(upbeat music) The most common causes of ankle sprains are typically injuries with athletes and people who are walking on uneven surfaces. The most common ankles sprain that people see is often one where the ankle rolls inwards.
And it causes a tearing or stretching of the ligaments on the outside of the ankle. Ankle sprains could be classified in two ways. The first is a lateral ankle sprain. Which is the most common ankle sprain. And there are typically three grades to those.
A grade i is just a mild ligament injury to the main ligament of the ankle, called the anterior talofibular ligament. The Grade II is typically a tearing or stretching of that ligament plus another injury to a ligament called the calcaneofibular ligament.
And then the grade iii sprain is typically when there’s severe tearing to the lateral ankle structures where all three of the main ligaments to the ankle on the outside of the joint are affected. The second type of injury is called a high ankle sprain. And that’s typically when an injury occurs.
To the ankle where the foot will turn outward. And the ligaments are damaged that connect the two bones of the leg called the tibia and the fibula together. And those ligaments can either stretch or tear. And that can be somewhat of a more debilitating injury than your typical lateral ankle sprain.
And if those ligaments get torn those two bones will piston and separate when you walk. And that can cause a significant injury to the point where it can need surgical correction. Ankle sprains and the symptoms associated with them are often very very similar.
You can see a grade i ankle sprain which will often appear with some swelling on the outside of the ankle. And obviously some bruising there. The bruising can even extend to the toes and even up in the leg and calf.
Depending on how much force the injury was sustained upon. A stage two injury where there’s some tearing of the ligaments can lead to the point where you have swelling which almost looks like a golf ball or a grapefruit on the outside of the ankle. And obviously that bruising will cause.
Ankle Sprain Fix and Prevention IMPROVES SQUAT TOO
What’s up, guys? jeff cavaliere, athleanx . Today we’re going to talk about the ankle and how it could be preventing you from having normal biomechanics to do big exercises. Things like the squat and the deadlift because you know, you try to get down into a squat or a deadlift and all of a sudden your heels pop off the ground or you feel pinching in the front of your ankle, or you just feel tightness that doesn’t allow you to get any lower.
Those can cause problems and we know that since this is a kinetic chain, the problems move up into the knee, or up into the hip and we dont want that. This is particularly useful if you are a chronic ankle sprainer; someone who’s sprained their ankle before or maybe you just had an ankle sprain recently. What I’m going to show you here today is going to help you actually get more movement. So what we do is, we look here at the ankle and we have to understand what we’re trying.
To fix in the first place. i’m not talking about tightness felt on the backside here in your calf region when you try to go down into a squat. If that’s just muscle related we can work on that through stretching. What I’m talking about is that pinching feel, or that tightness feel, or that jamming feel that you feel in the front of your ankle. You can kind of identify if because it’s the part that moves on the fixed bones here and it’s somewhat positioned in between the two.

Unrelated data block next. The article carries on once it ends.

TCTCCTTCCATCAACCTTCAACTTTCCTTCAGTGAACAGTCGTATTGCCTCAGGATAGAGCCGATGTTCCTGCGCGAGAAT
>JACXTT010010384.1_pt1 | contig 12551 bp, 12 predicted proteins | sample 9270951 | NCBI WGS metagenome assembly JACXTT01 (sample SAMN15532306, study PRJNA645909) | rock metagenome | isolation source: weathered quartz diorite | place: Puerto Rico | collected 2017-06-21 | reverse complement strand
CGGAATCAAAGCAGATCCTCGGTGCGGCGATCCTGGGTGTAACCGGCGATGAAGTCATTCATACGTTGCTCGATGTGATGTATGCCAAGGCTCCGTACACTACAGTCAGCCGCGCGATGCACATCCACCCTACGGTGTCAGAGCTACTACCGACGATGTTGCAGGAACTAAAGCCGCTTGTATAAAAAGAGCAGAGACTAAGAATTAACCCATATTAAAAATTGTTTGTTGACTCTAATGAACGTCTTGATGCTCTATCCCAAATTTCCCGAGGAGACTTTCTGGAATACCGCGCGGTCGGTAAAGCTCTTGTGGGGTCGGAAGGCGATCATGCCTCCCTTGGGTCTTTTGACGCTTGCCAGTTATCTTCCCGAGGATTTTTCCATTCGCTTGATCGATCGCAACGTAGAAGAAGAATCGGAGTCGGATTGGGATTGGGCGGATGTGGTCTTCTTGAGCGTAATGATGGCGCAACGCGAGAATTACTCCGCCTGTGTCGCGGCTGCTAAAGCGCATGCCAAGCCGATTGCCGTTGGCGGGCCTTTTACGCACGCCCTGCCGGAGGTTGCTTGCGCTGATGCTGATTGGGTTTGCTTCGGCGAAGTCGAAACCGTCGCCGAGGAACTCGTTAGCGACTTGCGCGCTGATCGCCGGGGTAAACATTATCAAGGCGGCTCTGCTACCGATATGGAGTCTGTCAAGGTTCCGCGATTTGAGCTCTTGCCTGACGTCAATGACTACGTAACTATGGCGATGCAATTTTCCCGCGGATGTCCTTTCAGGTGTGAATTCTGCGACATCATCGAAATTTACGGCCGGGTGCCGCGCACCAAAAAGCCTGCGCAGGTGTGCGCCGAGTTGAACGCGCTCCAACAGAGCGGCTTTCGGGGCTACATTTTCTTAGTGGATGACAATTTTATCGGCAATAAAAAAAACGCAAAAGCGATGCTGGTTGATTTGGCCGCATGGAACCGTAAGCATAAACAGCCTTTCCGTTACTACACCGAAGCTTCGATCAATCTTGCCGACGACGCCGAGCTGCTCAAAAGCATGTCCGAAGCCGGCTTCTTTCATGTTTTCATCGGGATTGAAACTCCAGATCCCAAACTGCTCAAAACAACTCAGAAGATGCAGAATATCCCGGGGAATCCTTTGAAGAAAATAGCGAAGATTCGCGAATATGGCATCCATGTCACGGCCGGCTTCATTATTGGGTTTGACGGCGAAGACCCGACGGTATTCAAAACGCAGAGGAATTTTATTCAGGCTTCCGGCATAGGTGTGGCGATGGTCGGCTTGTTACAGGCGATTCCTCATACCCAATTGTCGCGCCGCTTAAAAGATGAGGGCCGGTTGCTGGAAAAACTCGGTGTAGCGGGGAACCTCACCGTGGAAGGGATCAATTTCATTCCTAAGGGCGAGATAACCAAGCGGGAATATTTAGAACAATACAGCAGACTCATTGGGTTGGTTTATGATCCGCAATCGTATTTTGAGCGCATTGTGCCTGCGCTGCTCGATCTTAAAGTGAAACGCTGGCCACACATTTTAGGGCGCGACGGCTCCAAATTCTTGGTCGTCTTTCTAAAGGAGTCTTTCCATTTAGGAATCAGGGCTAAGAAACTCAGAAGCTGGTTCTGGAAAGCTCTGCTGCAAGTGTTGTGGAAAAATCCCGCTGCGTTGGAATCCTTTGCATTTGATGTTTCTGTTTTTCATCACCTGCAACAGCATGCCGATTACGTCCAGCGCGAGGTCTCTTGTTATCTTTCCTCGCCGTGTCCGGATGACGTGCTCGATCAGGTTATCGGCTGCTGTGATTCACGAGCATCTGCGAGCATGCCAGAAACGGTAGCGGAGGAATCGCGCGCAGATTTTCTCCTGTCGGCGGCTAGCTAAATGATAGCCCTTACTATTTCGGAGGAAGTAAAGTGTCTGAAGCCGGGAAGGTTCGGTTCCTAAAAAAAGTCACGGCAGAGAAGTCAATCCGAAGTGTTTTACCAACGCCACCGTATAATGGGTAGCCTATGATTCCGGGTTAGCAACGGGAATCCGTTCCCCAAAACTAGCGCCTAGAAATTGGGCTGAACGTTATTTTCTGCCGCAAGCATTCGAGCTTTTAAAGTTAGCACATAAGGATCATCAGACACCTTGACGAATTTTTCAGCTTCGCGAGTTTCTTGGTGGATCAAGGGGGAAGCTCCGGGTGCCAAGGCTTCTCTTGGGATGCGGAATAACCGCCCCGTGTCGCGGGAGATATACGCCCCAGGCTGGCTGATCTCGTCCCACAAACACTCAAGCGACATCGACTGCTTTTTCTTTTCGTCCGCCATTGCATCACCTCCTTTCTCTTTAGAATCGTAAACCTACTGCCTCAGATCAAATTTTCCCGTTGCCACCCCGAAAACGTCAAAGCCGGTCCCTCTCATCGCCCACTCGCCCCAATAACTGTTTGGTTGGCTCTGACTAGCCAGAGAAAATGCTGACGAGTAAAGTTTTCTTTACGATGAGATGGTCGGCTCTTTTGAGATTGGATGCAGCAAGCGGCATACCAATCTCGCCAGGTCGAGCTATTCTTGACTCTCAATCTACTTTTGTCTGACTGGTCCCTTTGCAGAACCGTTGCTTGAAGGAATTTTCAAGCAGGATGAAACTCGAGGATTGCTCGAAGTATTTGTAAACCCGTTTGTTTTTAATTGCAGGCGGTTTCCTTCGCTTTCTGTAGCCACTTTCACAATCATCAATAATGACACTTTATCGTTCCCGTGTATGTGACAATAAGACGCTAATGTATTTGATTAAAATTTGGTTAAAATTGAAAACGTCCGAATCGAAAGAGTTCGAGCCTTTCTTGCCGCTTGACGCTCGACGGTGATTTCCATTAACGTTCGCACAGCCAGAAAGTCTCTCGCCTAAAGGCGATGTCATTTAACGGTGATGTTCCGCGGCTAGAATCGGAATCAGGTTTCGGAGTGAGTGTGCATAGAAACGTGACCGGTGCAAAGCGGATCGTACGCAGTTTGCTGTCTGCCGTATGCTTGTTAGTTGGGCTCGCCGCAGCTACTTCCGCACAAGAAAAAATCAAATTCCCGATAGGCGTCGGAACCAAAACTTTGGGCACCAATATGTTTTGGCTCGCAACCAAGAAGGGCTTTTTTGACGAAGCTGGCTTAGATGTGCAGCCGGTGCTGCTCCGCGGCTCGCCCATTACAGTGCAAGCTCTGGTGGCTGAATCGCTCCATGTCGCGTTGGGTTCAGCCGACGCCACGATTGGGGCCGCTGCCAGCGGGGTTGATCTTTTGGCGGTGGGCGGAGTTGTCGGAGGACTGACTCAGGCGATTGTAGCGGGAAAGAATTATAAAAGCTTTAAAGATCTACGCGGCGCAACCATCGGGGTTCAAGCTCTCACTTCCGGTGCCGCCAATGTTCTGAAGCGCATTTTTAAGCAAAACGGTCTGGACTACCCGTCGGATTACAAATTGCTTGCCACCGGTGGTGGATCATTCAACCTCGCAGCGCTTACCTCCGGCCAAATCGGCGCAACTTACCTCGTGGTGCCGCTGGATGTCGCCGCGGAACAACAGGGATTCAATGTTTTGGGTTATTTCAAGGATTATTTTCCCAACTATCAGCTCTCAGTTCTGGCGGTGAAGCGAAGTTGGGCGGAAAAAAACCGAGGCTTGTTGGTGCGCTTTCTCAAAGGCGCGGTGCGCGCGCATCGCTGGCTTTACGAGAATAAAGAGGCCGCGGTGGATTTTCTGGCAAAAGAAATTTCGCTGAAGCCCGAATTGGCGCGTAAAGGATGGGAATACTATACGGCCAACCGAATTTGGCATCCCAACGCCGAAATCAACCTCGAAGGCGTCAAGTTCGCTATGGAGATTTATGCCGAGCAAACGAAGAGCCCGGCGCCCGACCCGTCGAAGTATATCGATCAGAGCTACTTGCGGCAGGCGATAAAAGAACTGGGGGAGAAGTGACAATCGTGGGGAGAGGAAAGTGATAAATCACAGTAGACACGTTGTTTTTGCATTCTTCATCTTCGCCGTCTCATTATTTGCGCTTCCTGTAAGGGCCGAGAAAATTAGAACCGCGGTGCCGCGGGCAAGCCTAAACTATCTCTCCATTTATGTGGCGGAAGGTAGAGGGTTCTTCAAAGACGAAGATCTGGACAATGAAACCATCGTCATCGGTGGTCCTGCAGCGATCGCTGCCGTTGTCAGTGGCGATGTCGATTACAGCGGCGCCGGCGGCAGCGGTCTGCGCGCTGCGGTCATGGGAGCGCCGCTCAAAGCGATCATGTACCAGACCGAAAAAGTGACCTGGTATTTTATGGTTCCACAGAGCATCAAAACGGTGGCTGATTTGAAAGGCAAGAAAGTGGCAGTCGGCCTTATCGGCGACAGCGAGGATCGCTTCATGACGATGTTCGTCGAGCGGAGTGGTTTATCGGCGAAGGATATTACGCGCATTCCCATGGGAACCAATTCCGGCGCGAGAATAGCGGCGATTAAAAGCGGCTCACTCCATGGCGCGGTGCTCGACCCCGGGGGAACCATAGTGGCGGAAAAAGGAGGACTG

Bumps on the side of your ankle that you can feel. Those two big bumps are the fibula and the tibia, what they call the malleoli. We know that this thing moves right in the middle of those. It has to be able to movie backward. It kind of hides inside and behind the tibia as it moves up and that’s what gets us into dorsiflexion. As we lower down you need to be able to get dorsiflexion to get your heel on the ground.
If you’re a chronic ankle sprainer, what happens is two things. number one: you either lose the ability to have this move in this joint; it doesn’t go backward enough and we can fix that in two ways like I’m going to show you. Or what happens is the fibular head, because of all the sprains, actually gets moved forward too much. It gets in the way. So you can see that if this bone right there gets jammed forward a little bit too much then it’s going to get in the way of this moving freely. So.
It’s going to kind of jam into it. you could do this two different ways. Firstly, you can try to bring the tibia forward on a fixed lower joint. If you do what I’m showing you here, you place the band around the back of your tibia, clearly higher up above this area here above the ankle, 24 above the ankle you anchor it behind and you step away. Now when stepping away, the force is that it wants to pull your tibia forward.
We know if we bring the tibia forward, that’s actually making the joint in relation to it go backward, which is where we want it to go back. So you get into this position, the band is pulling you forward and now you just lunge yourself down and all you’re focusing on doing is driving your knee forward here like this driving forward to get more into dorsiflexion. You just keep working on that and you’ll feel that it loosens up. Maybe do it about eight.
To ten times. you step out, get out of the band and you’ll notice right away you should have more freedom of motion here to be able to go lower and still keep your heel on the ground. The other way to attack this is to go after the sub patellar joint itself. So you can see now I turn around and I go the other direction and I really want to make sure that the band is low enough on my foot. So see as I place this band, I’m going below my ankle joint. I’m going right here on the skeleton, down here. Then I step away and.